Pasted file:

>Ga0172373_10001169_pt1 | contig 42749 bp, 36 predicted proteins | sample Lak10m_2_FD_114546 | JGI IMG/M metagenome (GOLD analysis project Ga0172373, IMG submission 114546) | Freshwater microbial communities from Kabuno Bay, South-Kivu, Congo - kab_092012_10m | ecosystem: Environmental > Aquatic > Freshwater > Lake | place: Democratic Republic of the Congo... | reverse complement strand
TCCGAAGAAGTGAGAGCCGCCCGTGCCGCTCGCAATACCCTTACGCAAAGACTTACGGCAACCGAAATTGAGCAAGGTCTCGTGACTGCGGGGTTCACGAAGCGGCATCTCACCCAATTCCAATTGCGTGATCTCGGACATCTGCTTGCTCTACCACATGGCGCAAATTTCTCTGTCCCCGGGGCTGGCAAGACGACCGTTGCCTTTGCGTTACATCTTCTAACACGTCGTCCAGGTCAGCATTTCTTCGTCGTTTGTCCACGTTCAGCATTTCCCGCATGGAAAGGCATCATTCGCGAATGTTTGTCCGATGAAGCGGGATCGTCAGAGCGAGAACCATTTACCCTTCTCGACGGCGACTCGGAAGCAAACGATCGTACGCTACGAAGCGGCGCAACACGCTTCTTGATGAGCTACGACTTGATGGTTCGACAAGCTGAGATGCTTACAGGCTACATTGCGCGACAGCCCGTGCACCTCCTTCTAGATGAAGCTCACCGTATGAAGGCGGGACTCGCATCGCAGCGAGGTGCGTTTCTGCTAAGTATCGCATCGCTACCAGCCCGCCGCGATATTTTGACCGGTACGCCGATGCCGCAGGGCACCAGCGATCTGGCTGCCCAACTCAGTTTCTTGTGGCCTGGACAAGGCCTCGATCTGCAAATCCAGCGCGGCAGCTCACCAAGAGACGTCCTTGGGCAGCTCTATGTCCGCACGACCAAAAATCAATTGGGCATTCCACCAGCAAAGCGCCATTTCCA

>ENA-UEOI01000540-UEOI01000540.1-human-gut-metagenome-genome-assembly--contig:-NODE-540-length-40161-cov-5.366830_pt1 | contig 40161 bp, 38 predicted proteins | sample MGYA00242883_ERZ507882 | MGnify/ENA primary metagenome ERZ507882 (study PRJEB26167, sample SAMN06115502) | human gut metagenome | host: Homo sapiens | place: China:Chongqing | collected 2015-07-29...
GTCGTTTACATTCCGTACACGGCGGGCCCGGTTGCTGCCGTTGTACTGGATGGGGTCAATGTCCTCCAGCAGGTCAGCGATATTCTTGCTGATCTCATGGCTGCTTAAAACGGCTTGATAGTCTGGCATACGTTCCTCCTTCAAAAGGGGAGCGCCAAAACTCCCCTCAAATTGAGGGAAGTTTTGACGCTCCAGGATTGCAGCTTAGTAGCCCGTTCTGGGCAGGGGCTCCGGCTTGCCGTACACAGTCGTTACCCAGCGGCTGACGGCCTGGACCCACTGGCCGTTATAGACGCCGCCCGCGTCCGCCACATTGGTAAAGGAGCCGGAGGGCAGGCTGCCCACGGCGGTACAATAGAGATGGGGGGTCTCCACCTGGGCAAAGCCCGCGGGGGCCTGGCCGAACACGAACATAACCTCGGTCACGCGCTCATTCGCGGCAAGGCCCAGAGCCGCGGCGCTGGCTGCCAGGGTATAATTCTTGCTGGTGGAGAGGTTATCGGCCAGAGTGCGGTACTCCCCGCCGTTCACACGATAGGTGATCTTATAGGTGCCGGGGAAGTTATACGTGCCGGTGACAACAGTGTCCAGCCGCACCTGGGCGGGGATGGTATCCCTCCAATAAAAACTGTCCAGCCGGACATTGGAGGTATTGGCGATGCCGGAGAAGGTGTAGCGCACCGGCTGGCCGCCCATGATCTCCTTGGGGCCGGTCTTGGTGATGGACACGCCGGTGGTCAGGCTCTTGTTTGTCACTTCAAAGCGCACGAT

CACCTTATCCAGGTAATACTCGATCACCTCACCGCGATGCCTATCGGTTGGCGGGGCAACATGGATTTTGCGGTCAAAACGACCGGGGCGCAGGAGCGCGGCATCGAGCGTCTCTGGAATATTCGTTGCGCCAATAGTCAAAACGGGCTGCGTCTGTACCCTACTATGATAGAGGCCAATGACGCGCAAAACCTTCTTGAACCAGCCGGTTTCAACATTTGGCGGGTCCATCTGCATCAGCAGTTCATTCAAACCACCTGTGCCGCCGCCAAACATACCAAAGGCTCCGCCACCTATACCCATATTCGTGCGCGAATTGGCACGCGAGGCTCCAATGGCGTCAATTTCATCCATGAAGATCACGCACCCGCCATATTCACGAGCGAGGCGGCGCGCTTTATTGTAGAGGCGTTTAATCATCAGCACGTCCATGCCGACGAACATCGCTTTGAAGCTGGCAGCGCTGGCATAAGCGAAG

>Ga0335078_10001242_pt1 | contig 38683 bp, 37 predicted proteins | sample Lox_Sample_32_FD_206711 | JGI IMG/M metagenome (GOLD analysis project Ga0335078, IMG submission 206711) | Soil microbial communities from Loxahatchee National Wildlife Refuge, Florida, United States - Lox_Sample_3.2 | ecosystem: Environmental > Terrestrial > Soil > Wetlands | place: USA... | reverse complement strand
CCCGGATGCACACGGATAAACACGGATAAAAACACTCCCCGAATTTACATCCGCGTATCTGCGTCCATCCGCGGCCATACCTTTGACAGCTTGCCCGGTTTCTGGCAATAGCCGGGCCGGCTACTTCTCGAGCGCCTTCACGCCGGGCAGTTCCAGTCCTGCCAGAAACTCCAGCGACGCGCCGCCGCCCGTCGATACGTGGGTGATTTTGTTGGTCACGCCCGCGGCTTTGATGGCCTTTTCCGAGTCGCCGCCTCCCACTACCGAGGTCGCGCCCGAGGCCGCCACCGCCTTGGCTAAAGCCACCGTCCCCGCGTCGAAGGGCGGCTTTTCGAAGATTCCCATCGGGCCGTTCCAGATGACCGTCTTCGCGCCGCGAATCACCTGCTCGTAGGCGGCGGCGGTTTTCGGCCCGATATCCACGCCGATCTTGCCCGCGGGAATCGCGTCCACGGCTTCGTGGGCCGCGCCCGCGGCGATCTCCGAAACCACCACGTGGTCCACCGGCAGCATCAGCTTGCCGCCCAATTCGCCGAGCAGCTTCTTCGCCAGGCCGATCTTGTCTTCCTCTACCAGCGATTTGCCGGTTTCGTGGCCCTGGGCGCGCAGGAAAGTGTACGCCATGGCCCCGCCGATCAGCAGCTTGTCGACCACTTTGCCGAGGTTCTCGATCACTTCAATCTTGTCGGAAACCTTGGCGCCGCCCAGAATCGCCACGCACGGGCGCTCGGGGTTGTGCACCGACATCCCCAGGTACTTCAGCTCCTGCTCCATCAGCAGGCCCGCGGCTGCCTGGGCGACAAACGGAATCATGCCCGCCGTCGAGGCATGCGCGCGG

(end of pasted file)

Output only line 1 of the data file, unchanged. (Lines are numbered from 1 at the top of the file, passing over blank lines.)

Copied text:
>Ga0172373_10001169_pt1 | contig 42749 bp, 36 predicted proteins | sample Lak10m_2_FD_114546 | JGI IMG/M metagenome (GOLD analysis project Ga0172373, IMG submission 114546) | Freshwater microbial communities from Kabuno Bay, South-Kivu, Congo - kab_092012_10m | ecosystem: Environmental > Aquatic > Freshwater > Lake | place: Democratic Republic of the Congo... | reverse complement strand